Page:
SYDNEY Bosses of Australia’s media companies, including an arm of Rupert Murdoch’s News Corp, have formed an unprecedented front to lobby for changes they say will allow more consolidation and help them compete with internet giants.
This week, in a show of unity, chief executives of companies from radio broadcasters to newspaper publishers joined Prime Minister Malcolm Turnbull in Canberra, in a last-ditch effort to swing the upper house, controlled by recalcitrant independent lawmakers.
Like rivals globally, Australia’s media companies have been squeezed by new arrivals and digital advertising.
But they have also been unable to join forces or expand into markets that are off limits because of restrictions on what assets they can own, as they battle online giants like Netflix and Google.
Australia’s “two out of three” rule, which has restricted deals, does not allow one organization to own all three media in any given city – newspapers, television and radio.
“The whole competitive landscape in which we operate has changed,” said Hugh Marks, chief executive officer of Nine Entertainment.
“Everyone’s kind of had to accept, well, this is all for the good of the industry, as well as being good for our businesses,” he said, referring to the united front.
Peter Tonagh, chief executive of News Corp’s half-owned cable TV company Foxtel, said the proposed changes “aren’t optimal for any of us”, but the industry had embraced compromise because of “what would previously have been unimaginable competition”.
Yet their last-minute push, as Turnbull tries to persuade non-government lawmakers to vote for his package of changes, is not guaranteed to succeed.
The industry and government agree on the package of changes – removing caps on how many assets a single traditional media firm can own, letting cable television bid for some sports rights and cutting broadcast license fees owed by stations to the government.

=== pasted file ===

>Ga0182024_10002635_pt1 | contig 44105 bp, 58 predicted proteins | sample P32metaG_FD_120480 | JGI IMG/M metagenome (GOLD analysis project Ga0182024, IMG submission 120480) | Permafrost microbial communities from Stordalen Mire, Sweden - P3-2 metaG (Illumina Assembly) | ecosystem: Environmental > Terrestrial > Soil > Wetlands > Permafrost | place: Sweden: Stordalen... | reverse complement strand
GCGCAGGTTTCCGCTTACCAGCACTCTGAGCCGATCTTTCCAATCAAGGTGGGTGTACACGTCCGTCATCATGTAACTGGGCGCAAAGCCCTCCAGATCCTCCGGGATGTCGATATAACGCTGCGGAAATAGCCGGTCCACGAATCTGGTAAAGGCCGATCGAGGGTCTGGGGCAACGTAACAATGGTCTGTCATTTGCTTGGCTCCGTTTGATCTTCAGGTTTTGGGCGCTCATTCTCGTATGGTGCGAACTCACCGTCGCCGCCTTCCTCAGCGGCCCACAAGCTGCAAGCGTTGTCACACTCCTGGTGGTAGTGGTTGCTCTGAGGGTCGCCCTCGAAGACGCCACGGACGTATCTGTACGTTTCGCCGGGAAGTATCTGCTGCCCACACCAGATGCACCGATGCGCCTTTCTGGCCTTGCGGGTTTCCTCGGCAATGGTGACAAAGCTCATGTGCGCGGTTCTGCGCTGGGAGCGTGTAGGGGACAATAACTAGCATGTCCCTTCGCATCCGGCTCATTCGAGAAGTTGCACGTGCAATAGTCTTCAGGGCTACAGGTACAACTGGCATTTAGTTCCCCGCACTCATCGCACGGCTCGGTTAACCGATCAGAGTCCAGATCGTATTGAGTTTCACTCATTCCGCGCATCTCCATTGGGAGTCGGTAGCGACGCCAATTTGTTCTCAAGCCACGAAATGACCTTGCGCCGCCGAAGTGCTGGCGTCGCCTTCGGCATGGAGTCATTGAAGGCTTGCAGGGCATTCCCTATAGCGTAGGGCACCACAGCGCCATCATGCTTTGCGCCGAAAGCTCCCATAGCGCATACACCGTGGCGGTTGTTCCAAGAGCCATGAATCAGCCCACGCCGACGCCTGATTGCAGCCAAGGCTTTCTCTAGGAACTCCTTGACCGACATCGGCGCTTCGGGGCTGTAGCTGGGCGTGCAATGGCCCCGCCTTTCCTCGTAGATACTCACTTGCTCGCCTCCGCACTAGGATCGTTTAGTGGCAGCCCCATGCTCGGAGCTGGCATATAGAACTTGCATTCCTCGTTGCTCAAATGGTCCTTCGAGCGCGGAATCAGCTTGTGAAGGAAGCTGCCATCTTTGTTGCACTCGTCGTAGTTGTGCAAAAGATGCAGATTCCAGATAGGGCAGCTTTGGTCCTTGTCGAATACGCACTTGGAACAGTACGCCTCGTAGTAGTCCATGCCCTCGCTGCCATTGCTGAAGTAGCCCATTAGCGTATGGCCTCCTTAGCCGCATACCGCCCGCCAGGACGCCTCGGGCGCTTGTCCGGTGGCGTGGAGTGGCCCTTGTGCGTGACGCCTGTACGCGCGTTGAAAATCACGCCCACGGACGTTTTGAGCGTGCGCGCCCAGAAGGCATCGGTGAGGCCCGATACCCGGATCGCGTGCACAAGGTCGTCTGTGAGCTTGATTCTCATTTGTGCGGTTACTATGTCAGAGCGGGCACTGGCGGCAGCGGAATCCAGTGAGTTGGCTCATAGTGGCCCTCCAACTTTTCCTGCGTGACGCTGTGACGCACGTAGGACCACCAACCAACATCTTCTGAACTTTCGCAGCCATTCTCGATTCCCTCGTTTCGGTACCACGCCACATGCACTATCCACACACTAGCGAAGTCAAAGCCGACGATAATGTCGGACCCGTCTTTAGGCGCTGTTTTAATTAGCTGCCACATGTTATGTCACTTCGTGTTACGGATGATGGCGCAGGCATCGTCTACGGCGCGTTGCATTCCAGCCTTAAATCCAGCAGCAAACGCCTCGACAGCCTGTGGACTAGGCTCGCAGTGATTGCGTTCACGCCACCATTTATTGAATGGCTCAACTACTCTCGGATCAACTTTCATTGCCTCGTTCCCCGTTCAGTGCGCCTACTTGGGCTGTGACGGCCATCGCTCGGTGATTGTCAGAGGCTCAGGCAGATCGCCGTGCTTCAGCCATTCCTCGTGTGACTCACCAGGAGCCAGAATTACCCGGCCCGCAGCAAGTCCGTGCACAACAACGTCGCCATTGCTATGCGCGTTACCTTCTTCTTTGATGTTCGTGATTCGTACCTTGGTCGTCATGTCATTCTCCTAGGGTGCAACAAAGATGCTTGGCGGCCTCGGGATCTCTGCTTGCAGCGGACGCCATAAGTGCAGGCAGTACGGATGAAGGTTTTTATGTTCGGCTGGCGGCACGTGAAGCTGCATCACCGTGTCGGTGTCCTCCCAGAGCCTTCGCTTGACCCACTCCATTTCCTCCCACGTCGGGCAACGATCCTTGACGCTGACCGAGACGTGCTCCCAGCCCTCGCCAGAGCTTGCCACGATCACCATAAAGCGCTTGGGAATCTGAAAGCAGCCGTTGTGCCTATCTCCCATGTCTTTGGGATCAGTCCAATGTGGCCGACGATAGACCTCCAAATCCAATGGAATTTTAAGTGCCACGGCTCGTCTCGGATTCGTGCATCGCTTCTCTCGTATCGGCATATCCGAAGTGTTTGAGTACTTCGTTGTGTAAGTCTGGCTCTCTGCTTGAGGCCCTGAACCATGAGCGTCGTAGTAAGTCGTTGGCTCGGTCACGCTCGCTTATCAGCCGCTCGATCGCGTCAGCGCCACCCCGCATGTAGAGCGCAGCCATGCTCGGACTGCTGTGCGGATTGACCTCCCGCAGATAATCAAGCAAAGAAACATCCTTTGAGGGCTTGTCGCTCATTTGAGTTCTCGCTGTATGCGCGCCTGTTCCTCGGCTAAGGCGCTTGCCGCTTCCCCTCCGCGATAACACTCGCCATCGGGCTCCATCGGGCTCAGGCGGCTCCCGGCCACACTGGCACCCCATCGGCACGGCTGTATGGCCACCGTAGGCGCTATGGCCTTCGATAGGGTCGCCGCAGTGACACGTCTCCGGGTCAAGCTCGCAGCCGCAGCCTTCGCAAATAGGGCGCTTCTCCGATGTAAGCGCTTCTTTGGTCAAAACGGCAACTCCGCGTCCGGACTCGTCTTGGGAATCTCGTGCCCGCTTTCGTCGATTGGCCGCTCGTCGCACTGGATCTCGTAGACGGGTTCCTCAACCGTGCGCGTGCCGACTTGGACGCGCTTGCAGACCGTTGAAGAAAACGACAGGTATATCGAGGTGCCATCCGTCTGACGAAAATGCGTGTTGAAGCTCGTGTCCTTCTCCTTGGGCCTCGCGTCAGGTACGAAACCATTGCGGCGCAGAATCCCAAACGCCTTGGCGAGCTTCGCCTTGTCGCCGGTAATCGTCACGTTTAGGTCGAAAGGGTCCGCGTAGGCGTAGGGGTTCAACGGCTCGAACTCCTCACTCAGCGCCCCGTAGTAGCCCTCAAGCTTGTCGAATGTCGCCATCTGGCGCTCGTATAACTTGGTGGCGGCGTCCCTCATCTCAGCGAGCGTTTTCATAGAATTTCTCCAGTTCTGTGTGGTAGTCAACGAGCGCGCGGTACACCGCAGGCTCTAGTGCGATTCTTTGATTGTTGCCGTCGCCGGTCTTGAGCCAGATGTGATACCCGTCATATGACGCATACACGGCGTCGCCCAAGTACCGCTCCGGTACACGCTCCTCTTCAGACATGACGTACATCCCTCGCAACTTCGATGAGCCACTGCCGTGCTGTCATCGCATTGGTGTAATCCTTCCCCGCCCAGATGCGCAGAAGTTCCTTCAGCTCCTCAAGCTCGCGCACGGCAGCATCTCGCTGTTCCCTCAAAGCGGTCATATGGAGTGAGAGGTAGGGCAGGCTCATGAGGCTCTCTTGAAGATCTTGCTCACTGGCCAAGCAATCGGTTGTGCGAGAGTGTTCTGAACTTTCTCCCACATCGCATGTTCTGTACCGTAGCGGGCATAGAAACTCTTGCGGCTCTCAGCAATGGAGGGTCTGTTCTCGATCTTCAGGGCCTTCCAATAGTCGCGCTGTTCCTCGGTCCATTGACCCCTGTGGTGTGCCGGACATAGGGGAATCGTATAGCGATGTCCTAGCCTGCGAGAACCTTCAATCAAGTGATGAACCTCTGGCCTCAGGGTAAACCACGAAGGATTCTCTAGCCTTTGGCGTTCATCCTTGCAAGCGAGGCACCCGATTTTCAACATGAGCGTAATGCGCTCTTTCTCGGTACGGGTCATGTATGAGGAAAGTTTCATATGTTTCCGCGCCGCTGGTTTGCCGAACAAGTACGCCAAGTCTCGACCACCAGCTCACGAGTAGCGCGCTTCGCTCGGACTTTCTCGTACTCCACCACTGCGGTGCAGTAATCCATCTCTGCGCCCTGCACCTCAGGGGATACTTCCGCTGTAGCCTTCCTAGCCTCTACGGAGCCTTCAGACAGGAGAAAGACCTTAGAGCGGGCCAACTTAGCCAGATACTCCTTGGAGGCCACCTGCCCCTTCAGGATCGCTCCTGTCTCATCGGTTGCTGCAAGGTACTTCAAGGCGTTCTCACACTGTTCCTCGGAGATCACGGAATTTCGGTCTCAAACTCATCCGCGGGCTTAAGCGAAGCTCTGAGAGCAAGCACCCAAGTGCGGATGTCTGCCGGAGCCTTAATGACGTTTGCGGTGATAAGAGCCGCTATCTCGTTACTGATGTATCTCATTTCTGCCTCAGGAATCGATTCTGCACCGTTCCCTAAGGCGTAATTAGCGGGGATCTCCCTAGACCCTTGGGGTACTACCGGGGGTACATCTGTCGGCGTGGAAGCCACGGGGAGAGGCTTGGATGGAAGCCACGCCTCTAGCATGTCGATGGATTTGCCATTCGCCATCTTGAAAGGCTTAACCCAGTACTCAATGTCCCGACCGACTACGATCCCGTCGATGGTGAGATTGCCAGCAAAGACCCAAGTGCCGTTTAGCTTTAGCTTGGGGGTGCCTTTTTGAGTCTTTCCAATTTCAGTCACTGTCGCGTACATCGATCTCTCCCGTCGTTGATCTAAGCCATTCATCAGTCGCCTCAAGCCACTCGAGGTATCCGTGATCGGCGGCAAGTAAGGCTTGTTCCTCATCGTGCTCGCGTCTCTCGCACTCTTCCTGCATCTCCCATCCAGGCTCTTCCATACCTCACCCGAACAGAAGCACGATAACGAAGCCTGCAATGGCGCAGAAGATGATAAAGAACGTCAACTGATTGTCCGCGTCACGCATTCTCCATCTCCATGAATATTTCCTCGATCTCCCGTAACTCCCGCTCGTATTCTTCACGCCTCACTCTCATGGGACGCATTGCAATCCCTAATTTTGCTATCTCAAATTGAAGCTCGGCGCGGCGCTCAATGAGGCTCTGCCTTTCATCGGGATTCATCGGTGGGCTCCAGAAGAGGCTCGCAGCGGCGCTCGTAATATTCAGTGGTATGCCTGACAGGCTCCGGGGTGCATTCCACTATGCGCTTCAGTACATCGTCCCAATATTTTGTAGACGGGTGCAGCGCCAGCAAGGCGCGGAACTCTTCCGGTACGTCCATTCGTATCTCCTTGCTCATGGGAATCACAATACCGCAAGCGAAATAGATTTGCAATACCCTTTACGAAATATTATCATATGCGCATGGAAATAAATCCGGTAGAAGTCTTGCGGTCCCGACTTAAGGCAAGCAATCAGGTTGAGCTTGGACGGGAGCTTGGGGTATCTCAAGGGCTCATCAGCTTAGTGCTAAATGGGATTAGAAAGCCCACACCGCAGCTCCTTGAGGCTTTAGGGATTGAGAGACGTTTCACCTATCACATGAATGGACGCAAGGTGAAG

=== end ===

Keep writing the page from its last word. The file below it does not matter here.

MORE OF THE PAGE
But they face significant opposition, including from a populist bloc in parliament that wants less funding for the national broadcaster, the Australian Broadcasting Corp.
TOO LITTLE, TOO LATE?
A spokesman for Pauline Hanson’s One Nation, which has four of the Senate’s 76 seats, told Reuters the group is “not convinced that the challenges facing media operators justify the abolishment of the two out of three rule”.
The government has also said it will not split up the package of reforms.
Still, the overhaul may come too late.
Newspaper publisher Fairfax Media is considering takeover offers from two private equity firms below A$1.25 per share, a quarter of its price a decade ago. Television station Ten Network Holdings has warned it may collapse by the end of the year if it does not secure a new bank loan.
“Those kinds of synergies (enabled by the changes) may be able to prolong your useful life, but is that really sustainable in the face of these little things called Google and YouTube and Facebook? I’m not sure,” said Brian Han, a Morningstar analyst.
Australian advertising spending is increasing more than 6 percent a year, twice as fast as the economy, and is forecast to reach $12 billion this year. Yet most of the growth is seen going into online advertising, while print, radio and television advertising is either flat or down.
Since 2015, Australian traditional media companies have written down the value of their assets by $4 billion in total, according to Thomson Reuters data.
A spokeswoman for Communications Minister Mitch Fifield said he still hoped to win over crossbenchers.
For graphic on Australia’s media moguls, click: tmsnrt.rs/2rxR4aB
(Reporting by Byron Kaye; Editing by Robert Birsel)